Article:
4. Once it starts chewing or biting on something or someone’s legs, press the trigger to administer shocks.
  5. If your dog doesn’t seem to respond, increase the stimulus until it breaks off the bite.
  6. One the dog stops biting, you should release the trigger immediately to create a link in the dog’s mind between biting and shocks.

What Are the Drawbacks of Using Shock Collar Training for Biting?

Shock collar training is a great method that’s characterized by many impressive advantages over other methods. 

This includes its affordability, ease of appliance, and exceptionally fast results as well as the ample window for adjustability. However, there are some drawbacks to using the shock collar for biting dogs. 

For example, the excessive use of the shocking collar might develop fear and anxiety that makes the dog quite passive to avoid anything that might trigger the collar.

Do Vets Recommend Shock Collars?

Shock collars have been a hot topic among vets and animal rights organizations for decades. On one side, a lot of vets claim that the shock collars aren’t cruel because they’re safe and won’t cause any physical harm to the dog.

On the other side, some organizations believe that using shock collars for training is best avoided whenever a more “humane” positive reinforcement training is available.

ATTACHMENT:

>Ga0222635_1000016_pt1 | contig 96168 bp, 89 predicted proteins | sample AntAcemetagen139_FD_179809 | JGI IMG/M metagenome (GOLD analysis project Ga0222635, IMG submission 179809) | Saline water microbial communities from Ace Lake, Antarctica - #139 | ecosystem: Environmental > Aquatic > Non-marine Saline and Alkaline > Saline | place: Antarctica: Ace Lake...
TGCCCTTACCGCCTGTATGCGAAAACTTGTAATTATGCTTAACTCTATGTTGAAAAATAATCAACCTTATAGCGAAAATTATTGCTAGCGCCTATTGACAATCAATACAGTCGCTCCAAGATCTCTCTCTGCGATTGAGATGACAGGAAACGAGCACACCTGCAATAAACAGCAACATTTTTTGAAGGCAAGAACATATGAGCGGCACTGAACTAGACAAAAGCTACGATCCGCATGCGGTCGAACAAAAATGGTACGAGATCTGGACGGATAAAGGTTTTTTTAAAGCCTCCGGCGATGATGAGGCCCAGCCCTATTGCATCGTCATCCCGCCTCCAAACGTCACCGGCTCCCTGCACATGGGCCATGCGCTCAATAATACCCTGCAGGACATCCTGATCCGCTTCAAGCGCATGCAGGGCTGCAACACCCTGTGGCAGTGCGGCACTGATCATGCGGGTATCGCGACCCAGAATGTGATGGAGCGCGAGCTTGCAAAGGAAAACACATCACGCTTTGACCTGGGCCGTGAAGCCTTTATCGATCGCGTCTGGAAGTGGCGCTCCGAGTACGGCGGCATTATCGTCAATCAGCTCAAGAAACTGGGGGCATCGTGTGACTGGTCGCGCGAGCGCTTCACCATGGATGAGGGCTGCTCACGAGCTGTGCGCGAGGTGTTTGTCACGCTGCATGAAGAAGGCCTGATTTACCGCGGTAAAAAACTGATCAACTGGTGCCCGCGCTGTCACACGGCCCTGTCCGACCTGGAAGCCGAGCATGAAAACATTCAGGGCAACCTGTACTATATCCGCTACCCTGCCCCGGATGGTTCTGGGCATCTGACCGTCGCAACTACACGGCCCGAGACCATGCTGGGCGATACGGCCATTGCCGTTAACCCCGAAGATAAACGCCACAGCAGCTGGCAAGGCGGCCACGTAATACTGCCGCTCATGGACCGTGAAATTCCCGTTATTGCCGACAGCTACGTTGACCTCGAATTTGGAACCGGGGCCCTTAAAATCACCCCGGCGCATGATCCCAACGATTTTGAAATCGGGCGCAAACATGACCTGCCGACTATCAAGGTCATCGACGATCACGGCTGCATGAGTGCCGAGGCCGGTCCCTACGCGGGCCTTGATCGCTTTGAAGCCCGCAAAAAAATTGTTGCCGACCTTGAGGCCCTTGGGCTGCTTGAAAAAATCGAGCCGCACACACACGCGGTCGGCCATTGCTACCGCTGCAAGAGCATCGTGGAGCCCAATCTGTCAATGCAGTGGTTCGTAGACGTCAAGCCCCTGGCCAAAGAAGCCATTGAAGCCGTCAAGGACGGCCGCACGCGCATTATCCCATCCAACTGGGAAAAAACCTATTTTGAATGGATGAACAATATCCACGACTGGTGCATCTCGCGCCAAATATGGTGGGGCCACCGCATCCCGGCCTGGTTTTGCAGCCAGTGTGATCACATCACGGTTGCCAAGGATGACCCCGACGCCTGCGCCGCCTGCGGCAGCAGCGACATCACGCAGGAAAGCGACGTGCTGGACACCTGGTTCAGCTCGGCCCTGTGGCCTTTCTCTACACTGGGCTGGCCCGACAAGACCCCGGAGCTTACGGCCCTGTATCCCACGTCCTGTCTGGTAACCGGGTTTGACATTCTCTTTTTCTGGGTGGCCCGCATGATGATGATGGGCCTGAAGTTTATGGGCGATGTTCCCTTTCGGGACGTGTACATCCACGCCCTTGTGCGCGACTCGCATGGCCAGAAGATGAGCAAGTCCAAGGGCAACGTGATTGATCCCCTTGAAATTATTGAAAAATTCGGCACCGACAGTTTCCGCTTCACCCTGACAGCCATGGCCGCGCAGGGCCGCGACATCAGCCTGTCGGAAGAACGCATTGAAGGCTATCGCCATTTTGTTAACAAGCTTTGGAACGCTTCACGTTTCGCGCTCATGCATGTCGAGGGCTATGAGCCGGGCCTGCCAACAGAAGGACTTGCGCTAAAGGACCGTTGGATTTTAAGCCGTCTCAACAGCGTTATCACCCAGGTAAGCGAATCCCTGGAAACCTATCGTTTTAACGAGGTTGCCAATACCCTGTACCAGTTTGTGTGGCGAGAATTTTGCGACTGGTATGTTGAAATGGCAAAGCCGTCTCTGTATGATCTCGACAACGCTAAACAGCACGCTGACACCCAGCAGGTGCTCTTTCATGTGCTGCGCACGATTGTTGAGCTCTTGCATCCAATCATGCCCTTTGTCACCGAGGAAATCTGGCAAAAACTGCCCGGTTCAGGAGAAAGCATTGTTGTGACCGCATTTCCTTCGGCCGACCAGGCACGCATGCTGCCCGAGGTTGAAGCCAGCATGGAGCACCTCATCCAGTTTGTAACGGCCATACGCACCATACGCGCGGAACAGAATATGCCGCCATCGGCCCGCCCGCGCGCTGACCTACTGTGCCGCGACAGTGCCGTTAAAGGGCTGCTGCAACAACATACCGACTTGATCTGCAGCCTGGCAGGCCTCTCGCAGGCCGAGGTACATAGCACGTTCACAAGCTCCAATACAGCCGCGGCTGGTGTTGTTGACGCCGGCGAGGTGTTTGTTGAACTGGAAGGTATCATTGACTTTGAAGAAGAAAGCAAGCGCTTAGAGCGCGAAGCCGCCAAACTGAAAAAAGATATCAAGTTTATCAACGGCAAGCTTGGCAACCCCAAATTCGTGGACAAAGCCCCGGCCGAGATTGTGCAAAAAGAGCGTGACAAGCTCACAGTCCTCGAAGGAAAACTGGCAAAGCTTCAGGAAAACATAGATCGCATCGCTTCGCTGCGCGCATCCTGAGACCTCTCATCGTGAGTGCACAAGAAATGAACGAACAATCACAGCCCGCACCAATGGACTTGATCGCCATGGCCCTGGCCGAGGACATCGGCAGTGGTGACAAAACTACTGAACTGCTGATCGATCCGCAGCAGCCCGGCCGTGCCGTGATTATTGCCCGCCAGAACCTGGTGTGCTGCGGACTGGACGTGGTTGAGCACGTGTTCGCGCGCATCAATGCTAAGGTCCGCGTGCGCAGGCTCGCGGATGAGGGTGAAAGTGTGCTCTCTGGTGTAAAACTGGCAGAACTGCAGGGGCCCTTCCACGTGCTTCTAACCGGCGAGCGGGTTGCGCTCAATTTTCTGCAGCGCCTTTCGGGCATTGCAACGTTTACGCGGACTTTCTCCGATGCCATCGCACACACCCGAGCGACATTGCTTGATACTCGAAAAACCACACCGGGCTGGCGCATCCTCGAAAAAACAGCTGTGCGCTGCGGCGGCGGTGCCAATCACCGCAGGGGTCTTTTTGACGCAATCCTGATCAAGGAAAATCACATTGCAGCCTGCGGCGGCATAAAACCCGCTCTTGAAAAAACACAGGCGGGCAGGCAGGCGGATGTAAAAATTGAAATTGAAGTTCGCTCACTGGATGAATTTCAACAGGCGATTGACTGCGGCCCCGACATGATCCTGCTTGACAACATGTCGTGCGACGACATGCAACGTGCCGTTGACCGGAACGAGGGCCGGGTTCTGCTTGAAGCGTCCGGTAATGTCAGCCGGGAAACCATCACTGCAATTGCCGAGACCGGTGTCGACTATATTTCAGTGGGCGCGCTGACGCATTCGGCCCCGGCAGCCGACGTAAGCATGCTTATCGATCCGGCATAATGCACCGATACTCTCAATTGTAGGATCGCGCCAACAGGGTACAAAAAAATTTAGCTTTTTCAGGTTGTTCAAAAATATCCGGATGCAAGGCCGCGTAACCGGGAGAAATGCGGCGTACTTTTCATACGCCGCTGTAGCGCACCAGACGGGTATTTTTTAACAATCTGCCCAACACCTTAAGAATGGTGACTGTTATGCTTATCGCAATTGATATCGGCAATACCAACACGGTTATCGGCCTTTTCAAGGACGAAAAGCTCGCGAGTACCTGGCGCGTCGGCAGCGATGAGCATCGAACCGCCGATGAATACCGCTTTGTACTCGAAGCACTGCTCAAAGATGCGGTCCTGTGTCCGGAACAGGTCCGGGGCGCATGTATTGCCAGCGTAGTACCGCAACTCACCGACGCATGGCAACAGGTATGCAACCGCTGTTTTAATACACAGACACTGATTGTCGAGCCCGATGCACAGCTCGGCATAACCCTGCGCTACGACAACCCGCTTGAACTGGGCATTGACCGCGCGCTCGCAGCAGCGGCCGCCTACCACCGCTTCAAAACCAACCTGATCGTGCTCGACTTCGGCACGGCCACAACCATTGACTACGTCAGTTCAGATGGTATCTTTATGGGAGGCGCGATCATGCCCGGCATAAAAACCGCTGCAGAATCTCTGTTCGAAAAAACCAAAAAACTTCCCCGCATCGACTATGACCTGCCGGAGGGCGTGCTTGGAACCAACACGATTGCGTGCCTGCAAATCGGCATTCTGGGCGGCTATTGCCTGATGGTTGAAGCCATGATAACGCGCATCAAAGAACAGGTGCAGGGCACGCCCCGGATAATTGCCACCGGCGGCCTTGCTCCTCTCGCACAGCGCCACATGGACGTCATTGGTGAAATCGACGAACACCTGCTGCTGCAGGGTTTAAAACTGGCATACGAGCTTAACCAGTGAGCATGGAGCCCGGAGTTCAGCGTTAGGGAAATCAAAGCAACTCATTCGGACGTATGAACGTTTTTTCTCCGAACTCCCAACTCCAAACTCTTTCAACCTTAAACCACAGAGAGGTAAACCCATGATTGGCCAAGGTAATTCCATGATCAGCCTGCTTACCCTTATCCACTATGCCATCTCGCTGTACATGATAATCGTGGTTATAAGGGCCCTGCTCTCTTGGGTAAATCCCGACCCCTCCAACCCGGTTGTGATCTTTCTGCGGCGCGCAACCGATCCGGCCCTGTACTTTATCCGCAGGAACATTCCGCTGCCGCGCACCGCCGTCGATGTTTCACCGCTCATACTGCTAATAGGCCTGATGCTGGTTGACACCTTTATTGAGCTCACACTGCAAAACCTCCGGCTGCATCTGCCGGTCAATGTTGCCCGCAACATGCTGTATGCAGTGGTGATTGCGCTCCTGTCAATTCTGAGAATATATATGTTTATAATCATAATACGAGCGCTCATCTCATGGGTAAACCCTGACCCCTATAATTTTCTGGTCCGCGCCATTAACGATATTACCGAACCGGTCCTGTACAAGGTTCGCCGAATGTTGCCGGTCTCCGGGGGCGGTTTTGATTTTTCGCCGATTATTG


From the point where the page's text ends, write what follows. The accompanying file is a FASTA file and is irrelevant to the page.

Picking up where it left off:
According to the Humane Society of the United States, shock collars shouldn’t be left unattended by the owner, and you should regularly clean the collar spot on the dog’s neck.

Best Collars for Biting Dogs

Biting dogs are usually more determined and require higher stimulus than other bad behaviors. 

That’s why you need a collar that has that option whenever you need it. Here are some of the best collars for biting dogs that you can find out there:

  • Dog Care Shock Collar – best overall device but quite pricier than other average options out there
  • PATPET PX7 Training Collar – a premium option with a larger shock intensity for highly aggressive dogs
  • Slope Hill Training Collar – a shock collar with a huge range of 2,600 ft. for open field training
  • Flittor Dog Training Collar – ideal for buyers on a tight budget but not as durable

Will Using Shock Collars Generate More Biting?

More biting means more aggression, which is usually created from elevated levels of anxiety and fear in your dog’s mind.

Of course, using the shock collar excessively can actually generate more aggression and biting. This mainly happens if you don’t time the trigger release right. 

In that case, the dog fails to associate the relief of shock with the break of the unwanted behavior, rendering a more aggressive dog that needs professional intervention.

Always Consult a Professional First

Although shock collars are relatively safe and easy to use, it’s always wise to always consult a professional first before deciding on using them.

They can tell you if it’s the right thing for your dog’s special condition and whether an alternative might be the more adequate approach for your dog.